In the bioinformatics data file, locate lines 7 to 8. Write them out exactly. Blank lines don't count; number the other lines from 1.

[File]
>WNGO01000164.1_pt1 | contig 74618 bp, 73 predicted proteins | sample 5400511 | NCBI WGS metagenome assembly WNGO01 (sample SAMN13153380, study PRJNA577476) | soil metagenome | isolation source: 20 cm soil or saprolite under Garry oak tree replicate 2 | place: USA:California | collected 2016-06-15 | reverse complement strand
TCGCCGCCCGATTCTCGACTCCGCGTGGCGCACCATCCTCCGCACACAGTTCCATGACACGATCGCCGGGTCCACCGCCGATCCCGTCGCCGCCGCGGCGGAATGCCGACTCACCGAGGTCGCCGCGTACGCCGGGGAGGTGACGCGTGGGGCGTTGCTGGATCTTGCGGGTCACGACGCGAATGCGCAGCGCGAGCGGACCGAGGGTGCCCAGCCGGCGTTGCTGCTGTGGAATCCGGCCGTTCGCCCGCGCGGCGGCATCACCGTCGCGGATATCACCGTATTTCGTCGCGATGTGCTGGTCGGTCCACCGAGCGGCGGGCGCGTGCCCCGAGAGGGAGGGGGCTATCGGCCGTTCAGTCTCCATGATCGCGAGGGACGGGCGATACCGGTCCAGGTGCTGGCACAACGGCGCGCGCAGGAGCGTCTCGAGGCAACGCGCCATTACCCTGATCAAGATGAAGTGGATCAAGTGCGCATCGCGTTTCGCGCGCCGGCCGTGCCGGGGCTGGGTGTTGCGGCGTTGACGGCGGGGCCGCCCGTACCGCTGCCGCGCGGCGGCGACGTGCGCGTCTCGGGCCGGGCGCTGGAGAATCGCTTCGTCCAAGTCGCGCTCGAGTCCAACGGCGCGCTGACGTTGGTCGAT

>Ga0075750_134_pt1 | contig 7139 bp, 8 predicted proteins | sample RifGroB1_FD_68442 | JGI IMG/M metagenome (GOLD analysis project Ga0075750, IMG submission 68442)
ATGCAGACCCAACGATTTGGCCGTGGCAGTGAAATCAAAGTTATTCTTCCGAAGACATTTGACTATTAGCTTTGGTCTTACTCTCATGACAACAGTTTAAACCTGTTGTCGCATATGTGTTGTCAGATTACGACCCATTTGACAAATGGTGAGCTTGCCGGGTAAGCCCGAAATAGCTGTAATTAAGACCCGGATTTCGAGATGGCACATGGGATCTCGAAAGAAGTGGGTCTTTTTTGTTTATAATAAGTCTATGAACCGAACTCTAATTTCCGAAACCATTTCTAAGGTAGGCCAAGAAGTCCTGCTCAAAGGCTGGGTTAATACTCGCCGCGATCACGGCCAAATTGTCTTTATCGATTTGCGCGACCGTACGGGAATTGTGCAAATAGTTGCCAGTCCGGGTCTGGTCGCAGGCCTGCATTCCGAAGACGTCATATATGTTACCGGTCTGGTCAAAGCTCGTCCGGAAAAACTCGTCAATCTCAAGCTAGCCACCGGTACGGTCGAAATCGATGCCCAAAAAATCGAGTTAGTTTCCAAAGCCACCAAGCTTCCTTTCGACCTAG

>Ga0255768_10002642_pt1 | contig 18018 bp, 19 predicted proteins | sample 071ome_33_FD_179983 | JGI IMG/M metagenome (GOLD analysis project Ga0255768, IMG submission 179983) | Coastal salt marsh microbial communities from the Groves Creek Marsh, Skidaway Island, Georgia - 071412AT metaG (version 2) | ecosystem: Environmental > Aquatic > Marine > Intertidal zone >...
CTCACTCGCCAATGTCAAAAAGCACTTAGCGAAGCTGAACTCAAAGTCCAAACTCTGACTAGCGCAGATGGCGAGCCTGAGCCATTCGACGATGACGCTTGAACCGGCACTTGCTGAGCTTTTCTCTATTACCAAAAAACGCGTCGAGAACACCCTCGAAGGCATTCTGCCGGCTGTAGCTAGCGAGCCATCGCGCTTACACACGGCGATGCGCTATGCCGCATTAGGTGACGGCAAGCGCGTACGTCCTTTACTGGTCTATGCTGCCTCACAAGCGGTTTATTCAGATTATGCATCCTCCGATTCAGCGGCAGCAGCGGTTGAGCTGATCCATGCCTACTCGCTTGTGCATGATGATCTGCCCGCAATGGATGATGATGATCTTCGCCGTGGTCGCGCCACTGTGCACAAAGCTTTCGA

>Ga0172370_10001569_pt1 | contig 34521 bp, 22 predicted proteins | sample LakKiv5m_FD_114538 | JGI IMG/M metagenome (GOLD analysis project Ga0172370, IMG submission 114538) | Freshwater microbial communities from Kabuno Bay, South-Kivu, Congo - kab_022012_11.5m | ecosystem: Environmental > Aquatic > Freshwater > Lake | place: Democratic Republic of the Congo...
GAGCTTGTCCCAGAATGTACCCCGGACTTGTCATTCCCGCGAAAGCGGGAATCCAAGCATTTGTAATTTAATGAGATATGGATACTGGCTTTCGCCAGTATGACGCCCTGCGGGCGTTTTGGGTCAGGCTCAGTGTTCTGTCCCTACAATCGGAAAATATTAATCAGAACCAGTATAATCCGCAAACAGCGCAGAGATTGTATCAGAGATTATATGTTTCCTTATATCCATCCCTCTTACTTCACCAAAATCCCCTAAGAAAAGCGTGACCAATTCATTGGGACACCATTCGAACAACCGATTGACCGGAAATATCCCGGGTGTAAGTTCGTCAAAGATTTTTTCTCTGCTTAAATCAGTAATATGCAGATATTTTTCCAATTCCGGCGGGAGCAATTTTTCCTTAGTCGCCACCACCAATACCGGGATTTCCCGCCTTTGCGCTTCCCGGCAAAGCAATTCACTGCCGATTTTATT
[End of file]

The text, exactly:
>Ga0172370_10001569_pt1 | contig 34521 bp, 22 predicted proteins | sample LakKiv5m_FD_114538 | JGI IMG/M metagenome (GOLD analysis project Ga0172370, IMG submission 114538) | Freshwater microbial communities from Kabuno Bay, South-Kivu, Congo - kab_022012_11.5m | ecosystem: Environmental > Aquatic > Freshwater > Lake | place: Democratic Republic of the Congo...
GAGCTTGTCCCAGAATGTACCCCGGACTTGTCATTCCCGCGAAAGCGGGAATCCAAGCATTTGTAATTTAATGAGATATGGATACTGGCTTTCGCCAGTATGACGCCCTGCGGGCGTTTTGGGTCAGGCTCAGTGTTCTGTCCCTACAATCGGAAAATATTAATCAGAACCAGTATAATCCGCAAACAGCGCAGAGATTGTATCAGAGATTATATGTTTCCTTATATCCATCCCTCTTACTTCACCAAAATCCCCTAAGAAAAGCGTGACCAATTCATTGGGACACCATTCGAACAACCGATTGACCGGAAATATCCCGGGTGTAAGTTCGTCAAAGATTTTTTCTCTGCTTAAATCAGTAATATGCAGATATTTTTCCAATTCCGGCGGGAGCAATTTTTCCTTAGTCGCCACCACCAATACCGGGATTTCCCGCCTTTGCGCTTCCCGGCAAAGCAATTCACTGCCGATTTTATT